¡We can no longer be a bunch of empty minds living in critical times refusing to recognize real lies!

Thursday, 19 July 2012


Many of us have had an experience in which we felt like the lone black sheep in a vast sea of white sheep. For some of us, however, this sense of not belonging runs more deeply and spans a period of many years. It is possible to feel like the black sheep in families and peer groups that are supportive, as well as in those that are not. Even if we receive no overt criticism regarding our values, there will likely be times when it seems that relatives and friends are humoring us or waiting for us to grow out of a phase. Sometimes we may even think we have been adopted because we are so different from our family members. These feelings are not a sign that we have failed in some way to connect with others. Rather, they should be perceived as the natural result of our willingness to articulate our individuality. 

Many black sheep respond to the separateness they feel by pulling back from the very people to whom they might otherwise feel closest and embracing a different group with whom they enjoy a greater degree of commonality. But if you feel that your very nature has set you apart from your peers and relatives, consider that you chose long ago to be raised by a specific family and to come together with specific people so that you could have certain experiences that would contribute to your ongoing evolution. You may be much more sensitive than the people around you or more artistic, aware, spiritual, or imaginative. The disparate temperament of your values and those of your family or peers need not be a catalyst for interpersonal conflict. If you can move beyond comparisons and accept these differences, you will come to appreciate the significant role your upbringing and socialization have played in your life's unique journey. 

In time, most black sheep learn to embrace their differences and be thankful for those aspects of their individuality that set them apart from others. We cannot expect that our peers and relatives will suddenly choose to embrace our values and offer us the precise form of support we need. But we can acknowledge the importance of these individuals by devoting a portion of our energy to keeping these relationships healthy while continuing to define our own identities apart from them.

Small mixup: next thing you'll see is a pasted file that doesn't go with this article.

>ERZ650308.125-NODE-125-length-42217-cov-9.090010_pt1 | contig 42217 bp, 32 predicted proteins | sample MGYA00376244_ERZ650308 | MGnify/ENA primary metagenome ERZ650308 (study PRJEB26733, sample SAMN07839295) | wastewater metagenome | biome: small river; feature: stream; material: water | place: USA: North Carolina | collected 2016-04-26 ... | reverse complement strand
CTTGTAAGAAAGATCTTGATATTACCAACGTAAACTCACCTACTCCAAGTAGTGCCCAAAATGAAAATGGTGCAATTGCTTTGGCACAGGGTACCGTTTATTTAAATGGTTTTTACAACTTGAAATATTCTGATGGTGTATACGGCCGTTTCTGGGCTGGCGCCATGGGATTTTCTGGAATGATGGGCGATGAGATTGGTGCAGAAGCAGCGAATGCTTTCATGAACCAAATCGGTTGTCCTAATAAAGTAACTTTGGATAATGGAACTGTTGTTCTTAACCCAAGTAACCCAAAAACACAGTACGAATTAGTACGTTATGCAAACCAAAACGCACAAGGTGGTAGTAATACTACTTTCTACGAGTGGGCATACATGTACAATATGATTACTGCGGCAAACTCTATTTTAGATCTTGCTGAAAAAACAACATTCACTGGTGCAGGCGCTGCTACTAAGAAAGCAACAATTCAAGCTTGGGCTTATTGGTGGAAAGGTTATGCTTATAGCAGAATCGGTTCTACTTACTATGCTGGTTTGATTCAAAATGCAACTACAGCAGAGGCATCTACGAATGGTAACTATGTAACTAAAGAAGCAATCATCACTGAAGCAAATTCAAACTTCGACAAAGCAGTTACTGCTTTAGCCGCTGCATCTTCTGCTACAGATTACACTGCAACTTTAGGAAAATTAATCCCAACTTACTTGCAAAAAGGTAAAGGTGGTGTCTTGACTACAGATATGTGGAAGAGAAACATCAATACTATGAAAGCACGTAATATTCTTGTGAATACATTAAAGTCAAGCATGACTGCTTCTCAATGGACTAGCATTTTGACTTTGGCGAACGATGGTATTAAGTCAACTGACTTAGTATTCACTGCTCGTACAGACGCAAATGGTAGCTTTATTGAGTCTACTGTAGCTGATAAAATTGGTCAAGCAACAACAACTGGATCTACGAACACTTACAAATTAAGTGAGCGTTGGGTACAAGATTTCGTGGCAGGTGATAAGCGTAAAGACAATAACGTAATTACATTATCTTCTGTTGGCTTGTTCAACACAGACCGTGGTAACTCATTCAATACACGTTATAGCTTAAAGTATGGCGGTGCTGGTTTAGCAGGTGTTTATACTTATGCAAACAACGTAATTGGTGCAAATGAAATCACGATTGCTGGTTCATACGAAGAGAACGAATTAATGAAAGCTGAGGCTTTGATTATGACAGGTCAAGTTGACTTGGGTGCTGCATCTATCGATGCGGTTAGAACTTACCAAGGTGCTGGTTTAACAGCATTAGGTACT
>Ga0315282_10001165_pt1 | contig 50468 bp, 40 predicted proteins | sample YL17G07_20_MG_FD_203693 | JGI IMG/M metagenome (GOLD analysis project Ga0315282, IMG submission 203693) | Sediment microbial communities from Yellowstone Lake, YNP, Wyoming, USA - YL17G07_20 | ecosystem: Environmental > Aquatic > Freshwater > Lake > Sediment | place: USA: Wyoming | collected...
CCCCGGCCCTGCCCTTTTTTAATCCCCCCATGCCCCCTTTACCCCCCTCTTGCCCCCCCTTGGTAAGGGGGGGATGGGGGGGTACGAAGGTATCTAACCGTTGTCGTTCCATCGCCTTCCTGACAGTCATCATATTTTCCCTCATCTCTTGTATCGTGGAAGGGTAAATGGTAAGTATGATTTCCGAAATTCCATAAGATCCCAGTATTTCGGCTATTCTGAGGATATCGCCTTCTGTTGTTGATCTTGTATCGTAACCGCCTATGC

1. I feel that most of us experience the "black sheep syndrome" at least once during our lives. Whenever we express our individuality, we are vulnerable. Some of us are fortunate in learning, early in our lives, to be ourselves and not concerned with the reactions or thoughts of others, be they family or peers. Only when we discard the fear and judgments of others and are true to our own selves can we freely live and enjoy our own lives. Excellent article, my blogger brother. Very insightful! :)

    1. Over the years I've come to embrace my inner black sheep, I find that it is the only thing that keeps me sane.

  2. They say there's only three types of people in my family: the Normal ones, the Mean ones, and the Weird ones.

    I fall in the Weird category. I guess because I'm such an individual. Even when I was younger, I embraced anything I was interested in. Looking back, I was a painfully insecure kid. I wish I could tell me middle-school self that in fact "yes, it does get better. Soooooooo much better".


    1. I am glad that you are here to reflect on your middle school days.

  3. I am the royal fk up of the family.. always was, always will be and I dont give a rat's ass what they think..




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